For more than five years, members of the Massachusetts legislature have been trying to pass a bill for Bill. Cosby that is.
Sounds ridiculous, but it’s true. Cosby, who has a home in Shelburne Falls in Franklin County, was behind proposed legislation that, if passed, would have shielded his identity for 70 years after his death. From an article on MassLive earlier this year (emphasis ours):
“For someone who has worked long and hard on a career to perfect an image, a personality, that image has value during a lifetime and also during death,” said Melinda Phelps, a Springfield attorney representing comedian Bill Cosby, who supports the bill. “The ability to protect it from exploitation after death is very important.”
The bill would protect the name, likeness, voice, or signature of a celebrity from use for commercial purposes … The bill applies to use of the person’s image on a commercial product or in commercial advertising or fundraising.
We know. We know. She actually implied Cosby worked hard to perfect his image. Not too hard, it seems, but nonetheless …
The bill, pitched unsuccessfully in three consecutive two-year sessions, was chiefly sponsored by State Sen. Stanley Rosenberg of Amherst, who is the commonwealth’s next Senate president. Specifically, the measure would have prohibited the following types of entities from using any aspect of a dead celebrity’s identity (so long as those celebs held residence here):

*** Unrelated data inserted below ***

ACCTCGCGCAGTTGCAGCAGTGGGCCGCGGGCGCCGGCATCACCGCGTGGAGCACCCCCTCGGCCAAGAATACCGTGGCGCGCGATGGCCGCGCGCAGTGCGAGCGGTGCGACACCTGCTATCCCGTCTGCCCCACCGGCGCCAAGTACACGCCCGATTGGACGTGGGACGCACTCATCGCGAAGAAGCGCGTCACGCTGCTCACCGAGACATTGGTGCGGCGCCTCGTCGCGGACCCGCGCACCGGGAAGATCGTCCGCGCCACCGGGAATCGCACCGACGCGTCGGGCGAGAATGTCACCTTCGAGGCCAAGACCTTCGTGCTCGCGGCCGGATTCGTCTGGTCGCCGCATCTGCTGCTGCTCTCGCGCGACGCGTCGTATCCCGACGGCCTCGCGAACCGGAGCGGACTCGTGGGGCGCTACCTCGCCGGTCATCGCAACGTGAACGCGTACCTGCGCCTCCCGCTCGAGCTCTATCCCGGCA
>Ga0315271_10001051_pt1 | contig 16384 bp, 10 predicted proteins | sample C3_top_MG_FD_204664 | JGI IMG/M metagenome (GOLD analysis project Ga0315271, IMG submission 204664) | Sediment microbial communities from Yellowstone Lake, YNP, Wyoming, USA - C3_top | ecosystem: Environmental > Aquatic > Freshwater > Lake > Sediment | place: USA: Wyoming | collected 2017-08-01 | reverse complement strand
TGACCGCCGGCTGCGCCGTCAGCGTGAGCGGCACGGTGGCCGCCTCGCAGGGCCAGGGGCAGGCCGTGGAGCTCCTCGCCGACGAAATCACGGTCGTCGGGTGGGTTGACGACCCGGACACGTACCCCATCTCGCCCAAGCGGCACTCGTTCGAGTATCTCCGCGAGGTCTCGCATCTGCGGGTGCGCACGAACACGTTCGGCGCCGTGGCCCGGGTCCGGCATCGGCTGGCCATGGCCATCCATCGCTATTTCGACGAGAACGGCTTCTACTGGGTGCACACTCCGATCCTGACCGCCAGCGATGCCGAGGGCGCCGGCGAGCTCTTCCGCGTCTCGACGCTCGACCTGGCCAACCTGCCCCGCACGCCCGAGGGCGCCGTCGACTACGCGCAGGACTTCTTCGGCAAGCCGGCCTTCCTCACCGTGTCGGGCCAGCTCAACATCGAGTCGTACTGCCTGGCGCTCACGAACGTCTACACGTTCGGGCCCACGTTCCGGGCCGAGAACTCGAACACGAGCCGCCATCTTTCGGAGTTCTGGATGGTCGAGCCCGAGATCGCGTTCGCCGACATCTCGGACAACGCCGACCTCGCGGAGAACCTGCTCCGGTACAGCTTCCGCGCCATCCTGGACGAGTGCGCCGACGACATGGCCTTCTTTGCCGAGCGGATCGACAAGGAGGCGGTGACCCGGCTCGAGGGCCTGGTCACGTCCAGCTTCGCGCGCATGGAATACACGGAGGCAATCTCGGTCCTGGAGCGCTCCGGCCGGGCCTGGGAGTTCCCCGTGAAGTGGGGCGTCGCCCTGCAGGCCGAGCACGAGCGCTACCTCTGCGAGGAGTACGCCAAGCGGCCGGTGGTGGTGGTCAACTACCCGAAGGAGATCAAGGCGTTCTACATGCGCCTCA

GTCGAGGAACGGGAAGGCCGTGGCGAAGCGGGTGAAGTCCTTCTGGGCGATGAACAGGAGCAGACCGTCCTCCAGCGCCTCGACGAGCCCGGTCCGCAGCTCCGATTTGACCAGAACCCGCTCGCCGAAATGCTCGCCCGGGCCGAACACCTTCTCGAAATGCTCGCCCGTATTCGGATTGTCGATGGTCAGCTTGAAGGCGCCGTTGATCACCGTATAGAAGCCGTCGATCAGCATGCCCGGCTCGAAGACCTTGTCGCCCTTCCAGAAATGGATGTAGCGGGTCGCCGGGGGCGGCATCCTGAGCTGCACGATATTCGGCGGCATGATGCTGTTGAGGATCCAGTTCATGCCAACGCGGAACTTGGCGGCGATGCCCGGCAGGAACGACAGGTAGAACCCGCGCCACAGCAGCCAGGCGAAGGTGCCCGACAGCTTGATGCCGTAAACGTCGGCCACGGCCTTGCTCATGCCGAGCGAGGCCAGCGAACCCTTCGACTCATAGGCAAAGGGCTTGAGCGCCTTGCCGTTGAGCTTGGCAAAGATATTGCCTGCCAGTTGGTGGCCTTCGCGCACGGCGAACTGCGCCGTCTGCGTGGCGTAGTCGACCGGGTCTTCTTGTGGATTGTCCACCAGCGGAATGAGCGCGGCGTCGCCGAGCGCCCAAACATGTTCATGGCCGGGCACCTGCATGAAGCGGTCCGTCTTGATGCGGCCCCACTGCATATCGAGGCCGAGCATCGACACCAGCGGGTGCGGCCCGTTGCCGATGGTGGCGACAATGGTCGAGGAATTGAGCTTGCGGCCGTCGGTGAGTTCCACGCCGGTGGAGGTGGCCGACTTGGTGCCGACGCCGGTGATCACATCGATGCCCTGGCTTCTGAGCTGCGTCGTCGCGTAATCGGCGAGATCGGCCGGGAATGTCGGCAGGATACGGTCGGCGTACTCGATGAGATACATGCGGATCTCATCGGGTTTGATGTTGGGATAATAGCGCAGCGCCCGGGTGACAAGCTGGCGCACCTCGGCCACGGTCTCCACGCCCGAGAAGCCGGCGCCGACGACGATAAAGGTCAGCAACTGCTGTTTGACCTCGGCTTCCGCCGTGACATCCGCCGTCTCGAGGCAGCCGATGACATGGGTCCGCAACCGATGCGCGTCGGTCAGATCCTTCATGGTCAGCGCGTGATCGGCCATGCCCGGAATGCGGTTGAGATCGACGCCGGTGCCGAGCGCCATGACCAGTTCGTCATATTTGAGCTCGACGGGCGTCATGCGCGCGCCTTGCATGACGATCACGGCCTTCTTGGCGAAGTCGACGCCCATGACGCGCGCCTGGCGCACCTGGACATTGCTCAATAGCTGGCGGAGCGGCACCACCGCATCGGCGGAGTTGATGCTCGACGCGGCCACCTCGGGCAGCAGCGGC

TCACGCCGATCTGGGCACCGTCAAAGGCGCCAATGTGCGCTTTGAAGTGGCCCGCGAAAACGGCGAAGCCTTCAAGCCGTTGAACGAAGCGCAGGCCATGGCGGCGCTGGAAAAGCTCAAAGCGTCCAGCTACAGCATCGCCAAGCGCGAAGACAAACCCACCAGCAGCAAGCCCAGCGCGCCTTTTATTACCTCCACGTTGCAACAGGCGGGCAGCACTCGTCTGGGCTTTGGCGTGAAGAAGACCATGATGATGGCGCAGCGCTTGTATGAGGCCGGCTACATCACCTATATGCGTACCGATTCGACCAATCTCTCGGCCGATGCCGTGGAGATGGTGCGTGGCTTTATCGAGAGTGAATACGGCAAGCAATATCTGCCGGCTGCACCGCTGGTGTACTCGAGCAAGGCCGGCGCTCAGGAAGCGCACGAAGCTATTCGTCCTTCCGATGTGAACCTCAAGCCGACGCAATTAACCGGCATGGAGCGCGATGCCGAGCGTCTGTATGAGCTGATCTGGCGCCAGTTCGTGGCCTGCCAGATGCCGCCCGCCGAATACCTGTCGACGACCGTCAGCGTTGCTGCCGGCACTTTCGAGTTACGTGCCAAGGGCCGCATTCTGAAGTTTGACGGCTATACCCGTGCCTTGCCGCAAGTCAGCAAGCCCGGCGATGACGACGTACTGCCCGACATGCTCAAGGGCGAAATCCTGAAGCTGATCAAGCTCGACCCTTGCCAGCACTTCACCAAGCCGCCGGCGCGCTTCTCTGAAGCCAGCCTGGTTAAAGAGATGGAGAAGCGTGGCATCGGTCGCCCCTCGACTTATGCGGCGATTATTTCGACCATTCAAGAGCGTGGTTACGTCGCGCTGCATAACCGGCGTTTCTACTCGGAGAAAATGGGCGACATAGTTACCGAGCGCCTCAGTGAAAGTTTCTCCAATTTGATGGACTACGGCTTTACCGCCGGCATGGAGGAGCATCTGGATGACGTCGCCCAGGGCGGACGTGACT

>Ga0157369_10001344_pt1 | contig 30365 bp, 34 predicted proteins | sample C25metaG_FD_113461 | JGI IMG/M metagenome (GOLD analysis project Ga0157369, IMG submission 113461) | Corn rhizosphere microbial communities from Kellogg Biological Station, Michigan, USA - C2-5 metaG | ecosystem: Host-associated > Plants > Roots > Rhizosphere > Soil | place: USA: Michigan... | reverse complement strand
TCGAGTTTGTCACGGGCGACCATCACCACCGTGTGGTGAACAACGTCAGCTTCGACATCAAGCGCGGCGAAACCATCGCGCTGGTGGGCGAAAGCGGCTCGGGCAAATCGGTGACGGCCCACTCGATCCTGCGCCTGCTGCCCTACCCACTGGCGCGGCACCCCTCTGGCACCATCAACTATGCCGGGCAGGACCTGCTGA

… any individual, firm, association, partnership, corporation, joint stock company, limited liability company, syndicate, receiver, common law trust, conservator, statutory trust or any other concern or entity, however named, organized, formed or created; provided, that this shall include not-for-profit corporations, associations, educational and religious institutions, political parties, campaign committees and community, civic and other organizations.
Lucky for Cosby, few people want to use his image anymore, unless you’re talking about teens making memes in their bedrooms. His intellectual estate will soon be less valuable than Sinbad’s, so no concern there. As for the gang on Beacon Hill, let’s just say they narrowly avoided embarrassment, though they probably shouldn’t have.
There may actually be a lesson here for lawmakers. While they’re worrying about whether Steven Tyler’s bones will be used to sell drumsticks 50 years from now, as was noted today by Eileen McNamara at WBUR, there’s a statute of limitations for rape in Massachusetts. She writes:
There is no statute of limitations on murder because no one thinks the passage of time should shield a killer from answering for his crime. Why should perpetrators of the soul-killing act of rape have such a legal escape hatch?
In 34 states they do, with laws that require prosecutors to file charges within time periods ranging from three months to 30 years. In Massachusetts, the statute of limitations is 15 years. Victims’ advocates have been filing legislation to eliminate all time limits for decades on Beacon Hill but a Legislature dominated by defense lawyers has been disinclined to act.
What a truly unsettling irony. Almost as ridiculous as Massachusetts legislators would have looked now if they had actually passed the Cosby bill.
A Queens, NY native who came to New England in 2004 to earn his MA in journalism at Boston University, Chris Faraone is the editor and co-publisher of DigBoston and a co-founder of the Boston Institute for Nonprofit Journalism. He has published several books including 99 Nights with the 99 Percent, and has written liner notes for hip-hop gods including Cypress Hill, Pete Rock, Nas, and various members of the Wu-Tang Clan.